that all the roads we desire on earth will lead to nowhere; that the only true road is the one that leads us home to God.

Christians believe this road is the way of Christ’s gospel, and it’s not a vacation, but a vocation-a lifelong endeavor to be about God’s work.

Feeling the burn of your workaday world? Dreaming of the beaches in Jamaica, the Grand Canyon’s wide-open arms, or sightseeing in Europe?  All wonderful things, to be sure.  But none of them set your feet on the right road.

As you prepare to enter winter through the colorful gates of autumn, I pray you can find some time to sort out why you feel so restless, and Who it is that can lead you to the road of peace. And, paddle on, even when it’s into the wind in rough waters.

~J.A.P. Walton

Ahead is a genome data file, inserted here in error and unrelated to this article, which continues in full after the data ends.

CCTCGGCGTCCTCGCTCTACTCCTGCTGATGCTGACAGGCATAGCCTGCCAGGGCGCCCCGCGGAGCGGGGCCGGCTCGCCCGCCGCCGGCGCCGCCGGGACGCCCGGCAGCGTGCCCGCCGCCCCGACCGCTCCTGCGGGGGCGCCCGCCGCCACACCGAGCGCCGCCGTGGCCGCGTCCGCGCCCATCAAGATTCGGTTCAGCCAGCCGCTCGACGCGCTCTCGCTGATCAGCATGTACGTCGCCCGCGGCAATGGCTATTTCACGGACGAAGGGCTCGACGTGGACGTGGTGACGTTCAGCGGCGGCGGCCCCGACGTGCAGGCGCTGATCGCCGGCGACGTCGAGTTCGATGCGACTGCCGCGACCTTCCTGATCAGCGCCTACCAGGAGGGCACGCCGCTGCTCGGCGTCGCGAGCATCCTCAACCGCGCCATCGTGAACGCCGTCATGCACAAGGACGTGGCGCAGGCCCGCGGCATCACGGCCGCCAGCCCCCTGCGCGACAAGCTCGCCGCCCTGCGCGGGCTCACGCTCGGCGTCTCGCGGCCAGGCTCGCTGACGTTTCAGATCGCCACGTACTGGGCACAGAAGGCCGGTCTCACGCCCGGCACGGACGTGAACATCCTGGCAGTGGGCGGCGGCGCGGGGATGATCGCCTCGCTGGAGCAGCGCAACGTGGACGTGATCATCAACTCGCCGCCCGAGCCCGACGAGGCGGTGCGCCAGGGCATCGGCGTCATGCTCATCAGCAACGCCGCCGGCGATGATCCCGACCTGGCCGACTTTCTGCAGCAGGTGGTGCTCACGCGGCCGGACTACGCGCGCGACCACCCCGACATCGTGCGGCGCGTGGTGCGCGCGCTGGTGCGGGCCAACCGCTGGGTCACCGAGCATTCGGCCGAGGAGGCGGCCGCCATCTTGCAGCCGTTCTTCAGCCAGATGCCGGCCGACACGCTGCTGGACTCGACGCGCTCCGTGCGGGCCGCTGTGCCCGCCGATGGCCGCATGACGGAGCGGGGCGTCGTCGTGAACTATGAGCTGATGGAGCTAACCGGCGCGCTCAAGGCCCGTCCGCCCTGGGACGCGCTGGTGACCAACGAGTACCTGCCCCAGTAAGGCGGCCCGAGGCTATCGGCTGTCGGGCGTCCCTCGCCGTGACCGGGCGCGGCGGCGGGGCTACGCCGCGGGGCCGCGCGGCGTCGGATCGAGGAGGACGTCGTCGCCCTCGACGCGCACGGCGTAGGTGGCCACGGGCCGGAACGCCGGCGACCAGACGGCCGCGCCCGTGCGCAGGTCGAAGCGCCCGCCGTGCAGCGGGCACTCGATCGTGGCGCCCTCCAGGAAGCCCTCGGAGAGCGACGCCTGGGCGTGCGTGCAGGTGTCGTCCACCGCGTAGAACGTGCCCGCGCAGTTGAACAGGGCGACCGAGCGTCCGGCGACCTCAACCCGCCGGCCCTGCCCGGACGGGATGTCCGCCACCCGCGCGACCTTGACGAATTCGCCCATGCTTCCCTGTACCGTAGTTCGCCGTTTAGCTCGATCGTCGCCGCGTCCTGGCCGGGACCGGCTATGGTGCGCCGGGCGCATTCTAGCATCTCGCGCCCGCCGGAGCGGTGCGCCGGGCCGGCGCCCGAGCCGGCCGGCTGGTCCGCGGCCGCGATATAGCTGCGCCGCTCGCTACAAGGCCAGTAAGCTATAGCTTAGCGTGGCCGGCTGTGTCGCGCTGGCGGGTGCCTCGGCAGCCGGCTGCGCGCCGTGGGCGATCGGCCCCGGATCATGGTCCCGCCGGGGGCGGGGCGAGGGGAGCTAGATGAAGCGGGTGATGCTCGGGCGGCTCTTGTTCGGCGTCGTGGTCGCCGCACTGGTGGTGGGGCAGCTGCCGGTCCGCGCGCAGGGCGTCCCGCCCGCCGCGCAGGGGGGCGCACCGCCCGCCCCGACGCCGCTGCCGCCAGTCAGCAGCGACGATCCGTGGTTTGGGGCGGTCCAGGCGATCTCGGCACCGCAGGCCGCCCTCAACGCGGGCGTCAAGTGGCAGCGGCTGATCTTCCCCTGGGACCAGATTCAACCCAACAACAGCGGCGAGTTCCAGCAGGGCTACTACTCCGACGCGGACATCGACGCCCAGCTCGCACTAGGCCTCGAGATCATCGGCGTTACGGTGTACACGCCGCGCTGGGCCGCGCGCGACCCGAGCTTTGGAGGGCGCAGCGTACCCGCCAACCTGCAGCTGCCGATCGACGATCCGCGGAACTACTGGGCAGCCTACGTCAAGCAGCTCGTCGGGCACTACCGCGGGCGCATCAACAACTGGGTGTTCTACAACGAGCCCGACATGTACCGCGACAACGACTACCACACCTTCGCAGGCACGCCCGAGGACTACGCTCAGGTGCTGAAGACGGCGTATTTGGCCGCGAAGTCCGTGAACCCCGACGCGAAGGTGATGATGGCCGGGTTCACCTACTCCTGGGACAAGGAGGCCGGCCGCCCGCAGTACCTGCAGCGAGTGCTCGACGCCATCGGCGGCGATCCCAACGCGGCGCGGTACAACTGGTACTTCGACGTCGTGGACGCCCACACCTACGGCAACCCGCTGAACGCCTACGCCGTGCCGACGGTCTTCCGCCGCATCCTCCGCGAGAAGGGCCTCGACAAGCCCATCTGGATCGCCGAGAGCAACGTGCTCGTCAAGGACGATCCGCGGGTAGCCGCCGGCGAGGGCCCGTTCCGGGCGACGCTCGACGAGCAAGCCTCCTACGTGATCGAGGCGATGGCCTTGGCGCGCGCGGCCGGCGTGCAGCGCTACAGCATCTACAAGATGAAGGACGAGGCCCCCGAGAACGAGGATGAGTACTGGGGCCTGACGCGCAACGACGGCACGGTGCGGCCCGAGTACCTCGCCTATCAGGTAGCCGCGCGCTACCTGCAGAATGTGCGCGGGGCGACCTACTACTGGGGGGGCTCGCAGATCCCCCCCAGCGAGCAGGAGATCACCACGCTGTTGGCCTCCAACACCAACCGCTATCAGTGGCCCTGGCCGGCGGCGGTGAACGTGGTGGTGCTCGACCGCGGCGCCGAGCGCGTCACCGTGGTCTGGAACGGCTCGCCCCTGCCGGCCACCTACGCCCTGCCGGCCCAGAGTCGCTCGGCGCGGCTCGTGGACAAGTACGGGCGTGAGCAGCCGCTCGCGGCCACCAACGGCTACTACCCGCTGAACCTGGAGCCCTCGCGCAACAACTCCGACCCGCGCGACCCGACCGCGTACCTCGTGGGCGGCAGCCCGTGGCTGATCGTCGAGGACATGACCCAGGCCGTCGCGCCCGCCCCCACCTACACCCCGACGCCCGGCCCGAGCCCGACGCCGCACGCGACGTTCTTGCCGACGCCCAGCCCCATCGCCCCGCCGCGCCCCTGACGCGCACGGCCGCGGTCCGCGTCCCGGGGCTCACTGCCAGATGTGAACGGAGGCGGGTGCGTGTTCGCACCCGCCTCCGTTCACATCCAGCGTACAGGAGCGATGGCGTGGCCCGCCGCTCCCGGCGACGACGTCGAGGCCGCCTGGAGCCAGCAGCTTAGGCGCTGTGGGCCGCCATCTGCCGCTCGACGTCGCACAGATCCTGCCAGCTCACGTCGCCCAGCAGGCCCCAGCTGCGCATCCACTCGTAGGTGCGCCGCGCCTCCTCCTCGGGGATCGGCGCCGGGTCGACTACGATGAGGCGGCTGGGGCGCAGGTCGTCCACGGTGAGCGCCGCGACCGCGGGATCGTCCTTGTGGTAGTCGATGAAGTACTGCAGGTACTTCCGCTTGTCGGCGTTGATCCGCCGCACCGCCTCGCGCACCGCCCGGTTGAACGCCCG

[1]Smith. James K.A.  On the Road with Saint Augustine. Brazos Press. Available October 1, 2019.  #OTRWithAugustine.  More info available at See more about Jamie’s book here:

[2  Backcountry Info

Affirmation, beauty, Blessings, Cancer, Creation, Darkness, death, Faithful Living, Forest, God, Hardiness, Heaven, Home, Hope, Lake Michigan, Lessons from the Wilderness, Life's Storms, Nature, Peace, Perseverence, Pilgrimage, Prayer, Storms, Trees, Uncategorized, vigil, wind, wisdom

Soldiering On

There is a dead calm in the trees today after a string of gusty days. The calmness amplifies animals’ movements; looking out just now, I can see a doe raise a front foot, then continue her slow browsing in the woods across Trout Creek.

Though a calm is often just a comma between storms, we should pay attention to it, because it invites introspection and watchfulness, a time heavy with anticipation like a maple leaf just waiting for the wind to ask it to dance.

I am at a point in life of watching and waiting. Watching sick loved ones cling to life, waiting for God to answer prayer. My eyes see misery clawing at hope. My pulse drones in my ears and pacifies the waiting like an undisturbed river flowing deep and sure.